11. Jaya Lakshmion 13 Mar 2009 at 8:06 am

    Right now I’m working on my comic strip, but I also want to work on a serious graphic novel, a sort of moody Sailor Moon meets Chocolat (Joanne Harris).

    Granted, this is about action comics, but can you create a graphic novel with a quiet tone? Can you balance the action with the protagonist’s melancholy?

    I want to start out the story with the protagonist hanging out with her best friend after a disastrous birthday celebration. Would that be okay, if I made it a hook, or no? Can dialogue rather than action hook a reader?

  12. B. Macon 13 Mar 2009 at 10:48 am

    Hi, Jaya.

    I’m not that familiar with Chocolat, so just to recap, this is what I understand about the plot: the protagonist and her young daughter move into a conservative town and open a chocolate shop during Lent. The mayor tries to shut her down, but her warmth and skill win over the town as she encourages them to think outside of the box. The IMDB summary suggests that there is a lot of romance.

    My impression is that Chocolat’s target audience is 30+ women. One of the main differences between Sailor Moon and Chocolat is that Sailor Moon has a more publisher-friendly target audience. Namely, 13-20 year-olds (mostly girls but with a substantial peripheral demographic of guys as well). This is important because graphic novels are typically sold in stores where customers are guys aged 13-25. The more appealing you can make your story to those demographics, the easier it will be to find a publisher.

    “Can you create a graphic novel with a quiet tone?”
    Quiet as in action-sparse, definitely. What do you think about Spiderman Loves Mary Jane as a comparable series? It’s heavy on relationships (romantic and otherwise) and has virtually no superhero action. Its target audience is around 13-18. That’s probably a bit younger than yours is, but is it close?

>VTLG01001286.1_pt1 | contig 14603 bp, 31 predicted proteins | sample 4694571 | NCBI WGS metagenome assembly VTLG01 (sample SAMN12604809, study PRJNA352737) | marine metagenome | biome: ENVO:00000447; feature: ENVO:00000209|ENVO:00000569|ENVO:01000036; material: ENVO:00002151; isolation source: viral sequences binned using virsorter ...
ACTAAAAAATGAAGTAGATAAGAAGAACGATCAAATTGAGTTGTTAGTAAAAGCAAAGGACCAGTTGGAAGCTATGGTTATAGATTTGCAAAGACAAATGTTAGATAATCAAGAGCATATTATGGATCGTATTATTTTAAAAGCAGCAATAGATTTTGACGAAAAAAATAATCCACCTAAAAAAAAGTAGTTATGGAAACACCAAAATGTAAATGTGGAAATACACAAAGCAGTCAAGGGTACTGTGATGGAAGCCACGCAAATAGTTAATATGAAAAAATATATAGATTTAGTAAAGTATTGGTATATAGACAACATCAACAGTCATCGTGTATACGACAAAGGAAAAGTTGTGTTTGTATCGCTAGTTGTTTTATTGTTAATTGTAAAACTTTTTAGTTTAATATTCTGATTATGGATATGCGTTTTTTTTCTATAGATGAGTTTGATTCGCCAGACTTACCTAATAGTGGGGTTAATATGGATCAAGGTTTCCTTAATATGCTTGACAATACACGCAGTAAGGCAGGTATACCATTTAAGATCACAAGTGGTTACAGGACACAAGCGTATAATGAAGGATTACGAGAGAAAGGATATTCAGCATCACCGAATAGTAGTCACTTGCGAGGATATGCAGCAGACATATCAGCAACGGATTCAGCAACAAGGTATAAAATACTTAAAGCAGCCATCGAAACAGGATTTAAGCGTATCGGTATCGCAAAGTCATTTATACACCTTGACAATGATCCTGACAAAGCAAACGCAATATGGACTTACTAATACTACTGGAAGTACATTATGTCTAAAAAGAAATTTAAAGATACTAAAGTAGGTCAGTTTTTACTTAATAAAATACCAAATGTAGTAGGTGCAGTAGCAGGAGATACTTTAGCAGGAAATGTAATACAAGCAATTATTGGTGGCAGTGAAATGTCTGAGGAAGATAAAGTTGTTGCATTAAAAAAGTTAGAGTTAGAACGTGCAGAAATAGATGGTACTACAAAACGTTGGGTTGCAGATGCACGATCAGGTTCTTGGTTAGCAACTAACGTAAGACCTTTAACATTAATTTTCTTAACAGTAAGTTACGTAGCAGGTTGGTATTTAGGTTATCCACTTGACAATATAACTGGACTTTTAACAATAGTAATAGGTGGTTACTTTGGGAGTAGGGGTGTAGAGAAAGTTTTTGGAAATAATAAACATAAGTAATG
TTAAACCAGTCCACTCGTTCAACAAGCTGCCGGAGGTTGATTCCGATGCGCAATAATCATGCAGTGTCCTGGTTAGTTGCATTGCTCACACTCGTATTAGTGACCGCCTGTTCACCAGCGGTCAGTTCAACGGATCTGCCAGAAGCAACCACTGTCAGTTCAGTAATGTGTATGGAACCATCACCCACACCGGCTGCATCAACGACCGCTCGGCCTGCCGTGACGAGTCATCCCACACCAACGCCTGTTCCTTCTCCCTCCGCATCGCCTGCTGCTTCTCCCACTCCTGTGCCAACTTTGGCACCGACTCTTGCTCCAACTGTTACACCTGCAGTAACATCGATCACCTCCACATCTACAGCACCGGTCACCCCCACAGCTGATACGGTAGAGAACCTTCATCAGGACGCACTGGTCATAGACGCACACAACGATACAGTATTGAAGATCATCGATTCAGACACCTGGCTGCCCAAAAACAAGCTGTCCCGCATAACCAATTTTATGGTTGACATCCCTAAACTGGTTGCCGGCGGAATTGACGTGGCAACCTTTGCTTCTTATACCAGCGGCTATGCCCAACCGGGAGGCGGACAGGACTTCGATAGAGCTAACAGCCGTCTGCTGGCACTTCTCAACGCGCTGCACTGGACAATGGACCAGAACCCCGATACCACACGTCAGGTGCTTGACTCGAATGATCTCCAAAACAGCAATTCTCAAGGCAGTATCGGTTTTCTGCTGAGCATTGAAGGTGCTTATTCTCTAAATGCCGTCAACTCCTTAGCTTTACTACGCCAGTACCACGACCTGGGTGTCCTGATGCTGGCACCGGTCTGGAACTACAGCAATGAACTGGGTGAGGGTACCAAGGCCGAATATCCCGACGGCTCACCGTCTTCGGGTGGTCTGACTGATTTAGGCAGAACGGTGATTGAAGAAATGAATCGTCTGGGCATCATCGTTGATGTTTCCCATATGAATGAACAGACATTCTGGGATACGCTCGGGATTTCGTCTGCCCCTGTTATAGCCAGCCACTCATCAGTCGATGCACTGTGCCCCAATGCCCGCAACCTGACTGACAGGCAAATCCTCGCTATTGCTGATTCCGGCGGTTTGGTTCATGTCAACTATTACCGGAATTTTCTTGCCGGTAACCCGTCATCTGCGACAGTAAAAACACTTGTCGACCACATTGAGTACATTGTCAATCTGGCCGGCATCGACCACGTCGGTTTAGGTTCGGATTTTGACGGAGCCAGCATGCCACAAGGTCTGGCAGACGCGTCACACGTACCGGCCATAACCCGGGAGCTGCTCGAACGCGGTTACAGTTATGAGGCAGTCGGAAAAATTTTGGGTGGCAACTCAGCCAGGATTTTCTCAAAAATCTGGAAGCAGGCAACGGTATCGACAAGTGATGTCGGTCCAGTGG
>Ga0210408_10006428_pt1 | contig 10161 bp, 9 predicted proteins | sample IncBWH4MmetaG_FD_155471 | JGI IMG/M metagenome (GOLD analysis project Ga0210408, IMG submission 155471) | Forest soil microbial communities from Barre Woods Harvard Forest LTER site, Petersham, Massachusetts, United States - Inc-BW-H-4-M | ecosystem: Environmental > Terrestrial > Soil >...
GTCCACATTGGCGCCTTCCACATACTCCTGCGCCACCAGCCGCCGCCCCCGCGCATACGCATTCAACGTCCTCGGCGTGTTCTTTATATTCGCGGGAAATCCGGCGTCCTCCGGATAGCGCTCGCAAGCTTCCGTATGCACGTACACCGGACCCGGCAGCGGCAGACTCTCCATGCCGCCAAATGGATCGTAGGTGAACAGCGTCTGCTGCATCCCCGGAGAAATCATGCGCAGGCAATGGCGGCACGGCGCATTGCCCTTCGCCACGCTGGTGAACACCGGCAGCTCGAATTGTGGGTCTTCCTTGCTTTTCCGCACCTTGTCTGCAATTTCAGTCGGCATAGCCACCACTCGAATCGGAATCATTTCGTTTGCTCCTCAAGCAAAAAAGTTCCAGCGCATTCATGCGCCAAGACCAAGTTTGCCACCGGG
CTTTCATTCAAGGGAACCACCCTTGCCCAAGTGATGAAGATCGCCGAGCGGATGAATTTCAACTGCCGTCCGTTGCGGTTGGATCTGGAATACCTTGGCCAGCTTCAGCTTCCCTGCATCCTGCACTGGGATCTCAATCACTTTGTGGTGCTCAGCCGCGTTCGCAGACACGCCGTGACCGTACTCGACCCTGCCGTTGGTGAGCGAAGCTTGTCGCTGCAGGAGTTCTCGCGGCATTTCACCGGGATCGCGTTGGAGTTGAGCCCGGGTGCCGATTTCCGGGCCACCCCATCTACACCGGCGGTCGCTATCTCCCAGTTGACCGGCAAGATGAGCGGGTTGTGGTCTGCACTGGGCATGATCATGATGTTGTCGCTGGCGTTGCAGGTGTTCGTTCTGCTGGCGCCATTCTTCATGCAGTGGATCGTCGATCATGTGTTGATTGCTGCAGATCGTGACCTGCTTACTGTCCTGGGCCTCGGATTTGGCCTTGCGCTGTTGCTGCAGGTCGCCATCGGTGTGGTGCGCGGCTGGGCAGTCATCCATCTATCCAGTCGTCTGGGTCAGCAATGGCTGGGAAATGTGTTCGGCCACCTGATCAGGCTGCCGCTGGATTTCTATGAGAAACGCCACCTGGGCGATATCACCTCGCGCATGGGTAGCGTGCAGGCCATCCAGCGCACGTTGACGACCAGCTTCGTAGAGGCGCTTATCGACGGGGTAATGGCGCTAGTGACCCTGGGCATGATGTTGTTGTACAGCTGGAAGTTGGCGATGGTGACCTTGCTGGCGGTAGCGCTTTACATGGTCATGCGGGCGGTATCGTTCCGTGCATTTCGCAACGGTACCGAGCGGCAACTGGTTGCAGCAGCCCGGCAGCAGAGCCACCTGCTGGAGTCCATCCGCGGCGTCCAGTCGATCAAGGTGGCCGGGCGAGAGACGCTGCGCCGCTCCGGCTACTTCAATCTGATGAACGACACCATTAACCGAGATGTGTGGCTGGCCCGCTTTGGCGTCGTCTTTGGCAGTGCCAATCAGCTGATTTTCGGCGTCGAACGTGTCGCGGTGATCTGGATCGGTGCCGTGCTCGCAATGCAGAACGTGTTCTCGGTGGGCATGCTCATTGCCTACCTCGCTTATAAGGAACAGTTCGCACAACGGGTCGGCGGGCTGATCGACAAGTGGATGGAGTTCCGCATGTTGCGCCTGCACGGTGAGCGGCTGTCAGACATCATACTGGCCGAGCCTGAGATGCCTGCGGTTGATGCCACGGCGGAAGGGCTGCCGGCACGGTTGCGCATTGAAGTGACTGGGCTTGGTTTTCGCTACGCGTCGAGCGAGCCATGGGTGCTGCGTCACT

Aside from SLMJ, the other action-light series that come to mind are Persepolis, Watchmen and Maus.

    “I want to start out the story with the protagonist hanging out with her best friend after a disastrous birthday celebration. Would that be okay, if I made it a hook, or no?”

    That sounds fine. Just make the stakes high. Even though nobody’s life is at stake*, it should be clear that this birthday debacle is a big deal.
    –*Or so I imagine.

    Also, it’s not clear from your description whether the person that is suffering from the birthday disaster is the protagonist or her best friend. I’d recommend writing it so that it’s the protagonist that’s suffering. If it’s just the protagonist helping the best friend getting over her bad day, readers may wonder “why am I reading about [protagonist] when it’s the best friend that’s going out and doing interesting things?”

  13. Tomon 13 Mar 2009 at 11:00 am

    So B. Mac, can you set up a review forum for me?

  14. B. Macon 13 Mar 2009 at 11:59 am

    Sure. Here it is. Also, you might find it helpful to look at this article.

  15. Jaya Lakshmion 13 Mar 2009 at 1:39 pm

    Chocolat is aimed at women in their thirties, but I think that a teenager could enjoy the story. I’m going by the book, which I’ll summarize: